Speaking of our coalition’s priority on job creation – this past month the federal Bureau of Labor Statistics released its quarterly update of unemployment rates by state over the past year. Under the broadest of its measures, which takes into account "discouraged" workers who are no longer actively seeking work, Washington ranked fifth-highest in the nation in unemployment.

That undesirable ranking is proof of the continued need to focus on job creation as our state recovers from the recent recession. While there’s no magic wand legislators can wave to create jobs, there are key policy areas where improvements can lead to economic expansion.

For instance, our Senate coalition approved bills to address regulatory reform, workers’ compensation and ensuring a ready workforce. Just as importantly, as I mentioned earlier, the Senate budget does not rely on new taxes that would likely have the effect of stifling our state’s businesses and families.

The centerpiece of our job-creation agenda is Senate Bill 5127, a measure I am co-sponsoring. Approved with a bipartisan 30-19 vote, SB 5127 would help reform the state's costly workers' compensation system and avoid the major rate increases proposed by the Department of Labor and Industries for employers (to erase the current $720 million deficit in L&I’s contingency reserve). Unfortunately the measure stalled once it got to the Democrat-controlled House, to the point of being denied even a public hearing.

Job creation must be a top priority during the special session, because during the regular legislative session is seemed that only one side – ours – was taking steps to improve Washington’s business climate.

In support of pro-environment, pro-jobs bill that also respects the people’s will

Until this year legislative budget-writers would frequently balance the budget by grabbing money from a fund tied to an anti-pollution law created by the citizens a quarter-century ago.

As a staunch supporter of the people’s power to make their own laws through initiatives and someone who understands that “conservative” and “conservation” go hand in hand, I’ve long been dismayed by these regular raids (which our Senate budget this year does not repeat).

The anti-pollution law is the state’s Model Toxics Control Act, which created a hazardous-substances tax to generate money for environmental cleanup. In recent years it has become a frequent target of diversions to the general fund. Meanwhile the cleanup of contaminated sites has lagged, leaving as many as 5,000 sites around the state awaiting action.

That could change, for the betterment of our environment, if the Democrat-controlled House would join the Senate to establish the Environmental Legacy Stewardship Account. All it would take is the passage of Senate Bill 5296, which we approved on April 22 with a bipartisan vote – almost a week before the regular session ended (fittingly, it was also Earth Day).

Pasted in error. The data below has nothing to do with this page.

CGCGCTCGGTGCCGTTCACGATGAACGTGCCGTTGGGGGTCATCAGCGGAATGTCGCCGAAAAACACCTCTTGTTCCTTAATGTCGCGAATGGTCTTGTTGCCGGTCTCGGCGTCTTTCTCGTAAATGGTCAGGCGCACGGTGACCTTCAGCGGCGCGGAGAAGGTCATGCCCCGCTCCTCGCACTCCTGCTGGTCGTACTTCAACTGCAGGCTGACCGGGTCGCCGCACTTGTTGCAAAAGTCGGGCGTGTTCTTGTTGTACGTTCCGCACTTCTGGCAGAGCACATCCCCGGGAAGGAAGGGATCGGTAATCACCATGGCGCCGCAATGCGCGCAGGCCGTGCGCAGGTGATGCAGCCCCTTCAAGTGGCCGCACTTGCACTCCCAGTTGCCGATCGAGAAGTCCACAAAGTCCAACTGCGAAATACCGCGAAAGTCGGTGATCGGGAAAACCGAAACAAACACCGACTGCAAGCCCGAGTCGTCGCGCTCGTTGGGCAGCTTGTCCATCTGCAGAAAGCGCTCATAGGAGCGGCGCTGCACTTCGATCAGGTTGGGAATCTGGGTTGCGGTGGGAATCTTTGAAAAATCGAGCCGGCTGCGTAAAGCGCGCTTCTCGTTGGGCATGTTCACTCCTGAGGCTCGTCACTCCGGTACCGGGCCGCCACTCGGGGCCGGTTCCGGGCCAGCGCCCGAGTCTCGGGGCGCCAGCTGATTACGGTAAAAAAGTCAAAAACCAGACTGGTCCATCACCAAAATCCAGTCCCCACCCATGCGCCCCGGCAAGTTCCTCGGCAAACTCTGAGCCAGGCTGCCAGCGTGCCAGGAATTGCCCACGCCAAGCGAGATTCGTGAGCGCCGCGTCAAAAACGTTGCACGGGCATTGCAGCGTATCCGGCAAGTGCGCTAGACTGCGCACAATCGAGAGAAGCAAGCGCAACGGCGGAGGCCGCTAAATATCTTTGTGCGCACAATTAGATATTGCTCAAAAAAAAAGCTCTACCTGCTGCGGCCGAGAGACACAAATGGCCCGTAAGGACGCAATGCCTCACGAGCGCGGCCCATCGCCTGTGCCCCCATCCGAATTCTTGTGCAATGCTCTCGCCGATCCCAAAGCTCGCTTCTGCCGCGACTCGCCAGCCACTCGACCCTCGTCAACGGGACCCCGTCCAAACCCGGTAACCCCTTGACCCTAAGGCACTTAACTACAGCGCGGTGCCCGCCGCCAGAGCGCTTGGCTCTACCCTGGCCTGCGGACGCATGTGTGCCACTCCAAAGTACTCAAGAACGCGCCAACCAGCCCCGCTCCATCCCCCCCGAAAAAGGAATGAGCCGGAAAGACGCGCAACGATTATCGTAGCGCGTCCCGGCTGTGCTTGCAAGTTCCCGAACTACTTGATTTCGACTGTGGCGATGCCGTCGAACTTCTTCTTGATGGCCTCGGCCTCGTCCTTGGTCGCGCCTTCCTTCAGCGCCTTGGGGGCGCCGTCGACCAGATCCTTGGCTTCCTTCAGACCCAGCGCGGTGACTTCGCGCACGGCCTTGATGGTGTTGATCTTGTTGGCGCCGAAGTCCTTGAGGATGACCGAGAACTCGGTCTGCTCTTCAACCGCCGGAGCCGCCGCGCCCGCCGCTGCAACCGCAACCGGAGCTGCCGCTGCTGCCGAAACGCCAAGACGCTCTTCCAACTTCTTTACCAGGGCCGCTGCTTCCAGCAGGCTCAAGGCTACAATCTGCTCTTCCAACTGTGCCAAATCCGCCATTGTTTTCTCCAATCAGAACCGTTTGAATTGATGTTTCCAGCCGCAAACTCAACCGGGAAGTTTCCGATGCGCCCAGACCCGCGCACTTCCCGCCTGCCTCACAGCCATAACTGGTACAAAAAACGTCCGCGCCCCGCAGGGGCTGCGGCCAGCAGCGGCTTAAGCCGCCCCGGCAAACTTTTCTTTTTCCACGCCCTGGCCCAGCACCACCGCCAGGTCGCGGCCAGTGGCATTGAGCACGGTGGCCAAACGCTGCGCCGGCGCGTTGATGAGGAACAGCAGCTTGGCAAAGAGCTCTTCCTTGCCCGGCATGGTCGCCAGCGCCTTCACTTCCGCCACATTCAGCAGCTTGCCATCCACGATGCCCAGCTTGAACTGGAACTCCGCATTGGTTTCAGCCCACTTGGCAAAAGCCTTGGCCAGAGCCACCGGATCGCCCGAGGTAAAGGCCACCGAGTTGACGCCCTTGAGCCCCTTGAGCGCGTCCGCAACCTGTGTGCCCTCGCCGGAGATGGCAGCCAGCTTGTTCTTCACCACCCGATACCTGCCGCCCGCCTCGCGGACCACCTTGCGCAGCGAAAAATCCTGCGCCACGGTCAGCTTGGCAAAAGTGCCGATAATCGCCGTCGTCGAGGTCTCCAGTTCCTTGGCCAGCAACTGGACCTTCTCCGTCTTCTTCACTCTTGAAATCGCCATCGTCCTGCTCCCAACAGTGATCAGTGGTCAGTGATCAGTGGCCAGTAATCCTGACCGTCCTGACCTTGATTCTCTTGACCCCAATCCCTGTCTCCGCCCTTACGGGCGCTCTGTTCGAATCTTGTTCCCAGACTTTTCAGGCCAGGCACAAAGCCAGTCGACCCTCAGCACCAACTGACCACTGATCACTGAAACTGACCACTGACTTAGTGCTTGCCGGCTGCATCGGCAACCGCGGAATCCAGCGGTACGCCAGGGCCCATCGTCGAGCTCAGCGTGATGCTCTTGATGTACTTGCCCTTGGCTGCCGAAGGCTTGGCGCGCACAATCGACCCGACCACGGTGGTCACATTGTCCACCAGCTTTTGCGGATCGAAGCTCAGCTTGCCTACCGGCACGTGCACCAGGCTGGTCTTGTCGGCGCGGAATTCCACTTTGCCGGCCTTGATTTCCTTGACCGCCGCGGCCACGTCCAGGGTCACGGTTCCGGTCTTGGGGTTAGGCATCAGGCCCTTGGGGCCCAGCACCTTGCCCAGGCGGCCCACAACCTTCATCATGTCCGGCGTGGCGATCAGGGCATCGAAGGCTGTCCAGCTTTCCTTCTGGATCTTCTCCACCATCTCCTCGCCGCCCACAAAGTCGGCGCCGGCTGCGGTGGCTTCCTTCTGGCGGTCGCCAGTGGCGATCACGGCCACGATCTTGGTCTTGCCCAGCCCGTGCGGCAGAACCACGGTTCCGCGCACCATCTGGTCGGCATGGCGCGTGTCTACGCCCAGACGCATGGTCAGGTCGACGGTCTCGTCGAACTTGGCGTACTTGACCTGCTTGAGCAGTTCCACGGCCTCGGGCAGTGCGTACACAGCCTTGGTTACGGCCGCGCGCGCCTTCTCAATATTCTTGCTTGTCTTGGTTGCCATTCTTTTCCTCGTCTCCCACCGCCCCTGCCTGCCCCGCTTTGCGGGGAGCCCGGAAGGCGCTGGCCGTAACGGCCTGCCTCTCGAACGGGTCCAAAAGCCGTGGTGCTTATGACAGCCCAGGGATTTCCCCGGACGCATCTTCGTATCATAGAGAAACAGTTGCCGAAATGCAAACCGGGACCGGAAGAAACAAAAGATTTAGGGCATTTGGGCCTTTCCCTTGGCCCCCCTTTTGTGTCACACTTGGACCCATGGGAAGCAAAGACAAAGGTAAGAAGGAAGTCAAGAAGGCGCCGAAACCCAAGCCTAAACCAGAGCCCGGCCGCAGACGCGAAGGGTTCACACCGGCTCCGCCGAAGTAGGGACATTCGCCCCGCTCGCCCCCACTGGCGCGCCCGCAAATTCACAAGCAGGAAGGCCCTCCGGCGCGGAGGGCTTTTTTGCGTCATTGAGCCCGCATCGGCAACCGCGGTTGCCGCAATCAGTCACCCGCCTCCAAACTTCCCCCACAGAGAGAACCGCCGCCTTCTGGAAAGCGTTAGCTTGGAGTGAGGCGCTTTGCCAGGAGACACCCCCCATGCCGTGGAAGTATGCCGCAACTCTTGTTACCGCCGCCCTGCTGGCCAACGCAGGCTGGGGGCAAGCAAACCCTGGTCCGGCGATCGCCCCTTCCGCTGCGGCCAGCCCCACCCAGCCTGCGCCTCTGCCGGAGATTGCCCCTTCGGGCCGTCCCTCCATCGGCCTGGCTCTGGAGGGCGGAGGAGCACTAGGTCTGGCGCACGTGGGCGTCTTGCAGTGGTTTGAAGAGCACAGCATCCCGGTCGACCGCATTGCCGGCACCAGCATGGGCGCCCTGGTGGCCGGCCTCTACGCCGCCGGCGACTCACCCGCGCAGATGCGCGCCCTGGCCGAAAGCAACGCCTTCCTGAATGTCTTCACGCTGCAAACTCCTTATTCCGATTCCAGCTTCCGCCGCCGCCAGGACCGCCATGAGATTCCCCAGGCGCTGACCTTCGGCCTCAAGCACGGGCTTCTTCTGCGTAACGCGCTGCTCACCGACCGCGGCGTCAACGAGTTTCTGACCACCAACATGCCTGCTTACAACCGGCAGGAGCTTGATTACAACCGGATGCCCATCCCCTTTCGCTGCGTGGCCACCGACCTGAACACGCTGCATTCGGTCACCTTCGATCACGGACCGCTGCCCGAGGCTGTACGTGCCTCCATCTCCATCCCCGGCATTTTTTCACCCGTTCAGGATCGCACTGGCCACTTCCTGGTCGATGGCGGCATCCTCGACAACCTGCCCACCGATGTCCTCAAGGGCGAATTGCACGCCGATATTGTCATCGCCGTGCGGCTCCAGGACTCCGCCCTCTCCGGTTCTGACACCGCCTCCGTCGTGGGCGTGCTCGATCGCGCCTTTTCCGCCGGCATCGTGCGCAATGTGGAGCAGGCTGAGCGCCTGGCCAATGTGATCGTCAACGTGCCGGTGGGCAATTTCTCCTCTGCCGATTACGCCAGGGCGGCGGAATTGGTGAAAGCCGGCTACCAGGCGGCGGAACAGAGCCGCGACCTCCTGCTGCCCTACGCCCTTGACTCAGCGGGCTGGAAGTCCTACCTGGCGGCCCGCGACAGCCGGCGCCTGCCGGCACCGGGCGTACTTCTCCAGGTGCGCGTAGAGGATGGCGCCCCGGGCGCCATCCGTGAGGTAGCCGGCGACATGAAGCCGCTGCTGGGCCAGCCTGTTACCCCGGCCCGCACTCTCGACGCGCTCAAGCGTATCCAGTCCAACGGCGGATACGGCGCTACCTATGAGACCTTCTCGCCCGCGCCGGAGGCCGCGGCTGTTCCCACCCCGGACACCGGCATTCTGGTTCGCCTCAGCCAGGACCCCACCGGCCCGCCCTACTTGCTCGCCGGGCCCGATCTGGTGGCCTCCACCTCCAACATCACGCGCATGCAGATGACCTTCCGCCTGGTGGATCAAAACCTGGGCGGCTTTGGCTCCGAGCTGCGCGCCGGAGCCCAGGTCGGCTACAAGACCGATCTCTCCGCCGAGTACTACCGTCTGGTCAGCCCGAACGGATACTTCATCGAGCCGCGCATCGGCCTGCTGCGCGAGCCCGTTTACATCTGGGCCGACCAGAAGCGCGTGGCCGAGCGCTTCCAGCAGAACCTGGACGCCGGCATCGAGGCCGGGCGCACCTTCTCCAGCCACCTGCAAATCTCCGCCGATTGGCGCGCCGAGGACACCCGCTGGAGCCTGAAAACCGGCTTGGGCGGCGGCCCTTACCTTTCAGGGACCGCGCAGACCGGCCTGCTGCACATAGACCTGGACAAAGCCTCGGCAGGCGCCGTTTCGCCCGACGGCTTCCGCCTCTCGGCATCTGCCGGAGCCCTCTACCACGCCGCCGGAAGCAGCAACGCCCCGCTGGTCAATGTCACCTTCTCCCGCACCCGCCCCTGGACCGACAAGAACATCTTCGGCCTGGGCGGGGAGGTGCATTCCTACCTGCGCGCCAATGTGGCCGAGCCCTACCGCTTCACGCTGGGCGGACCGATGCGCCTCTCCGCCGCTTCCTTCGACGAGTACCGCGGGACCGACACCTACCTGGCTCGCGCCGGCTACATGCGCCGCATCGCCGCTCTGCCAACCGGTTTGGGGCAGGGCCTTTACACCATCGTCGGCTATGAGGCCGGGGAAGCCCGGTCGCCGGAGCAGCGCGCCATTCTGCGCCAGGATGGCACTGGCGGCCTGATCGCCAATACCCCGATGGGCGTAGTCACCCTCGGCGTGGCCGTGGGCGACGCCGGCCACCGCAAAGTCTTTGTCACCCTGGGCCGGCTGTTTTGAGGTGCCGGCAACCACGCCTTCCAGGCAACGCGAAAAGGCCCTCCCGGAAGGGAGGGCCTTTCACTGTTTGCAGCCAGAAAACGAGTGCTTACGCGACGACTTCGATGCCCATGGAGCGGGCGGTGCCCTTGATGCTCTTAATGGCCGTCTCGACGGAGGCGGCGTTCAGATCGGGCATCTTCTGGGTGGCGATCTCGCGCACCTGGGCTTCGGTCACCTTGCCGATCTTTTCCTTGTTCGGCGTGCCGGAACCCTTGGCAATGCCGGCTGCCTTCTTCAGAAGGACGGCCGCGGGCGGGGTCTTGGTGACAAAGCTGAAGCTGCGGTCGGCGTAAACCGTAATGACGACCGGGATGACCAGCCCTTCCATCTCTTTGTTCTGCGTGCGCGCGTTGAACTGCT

I am proud to support this legislation for a few reasons. First, it would refocus the state’s toxic-cleanup program on the goals endorsed by the voters way back in 1988: to fund the cleanup and prevention of hazards around the state. Money from this proposed new account would go toward capital projects that meet innovation and efficiency standards spelled out in law and are specifically approved by the Legislature. Emphasis would be on renewing lands with commercial or industrial potential, and the creation of model remedies would expedite timelines for cleanup projects.

Second, it’s good for our economy. On top of the obvious environmental benefit of renewing these lands, the work means short-term cleanup jobs plus the considerable long-term economic benefit as these sites are again made available for use.

Finally, I like how SB 5296 would bring transparency, accountability and oversight to the management of a significant amount of taxpayer dollars – it’s estimated that more than $100 million per year would flow into the new account, to be dedicated to toxic cleanup.

Final budget ought to preserve money for citizen-approved performance audits

In 2005 the people of Washington approved Initiative 900, a measure I supported to give the state auditor’s office the authority to conduct performance audits of state and local government agencies and entities, including executive, legislative, and judicial agencies.

By performance audits we’re talking about more than dollars and cents – these look at the efficiency and effectiveness of each agency’s policies, management and operations as well as fiscal affairs. This work is, by law, supported by a dedicated and independent funding source: 0.16% of the state’s portion of sales and use tax collections, which goes in a special account.

The no-new-taxes budget adopted by the Senate in early April shifts some money out of that account toward other uses such as combating Medicaid fraud and compliance audits within our K-12 education system. The justification is that the account has more money than the state auditor has been able to use on performance audits alone – and tapping it helped avoid tax increases in the new Senate budget. Although it’s hard to say when a final budget will come for a vote, I’d like to see the Legislature do better at upholding the will of the people by preserving the money earmarked for performance audits.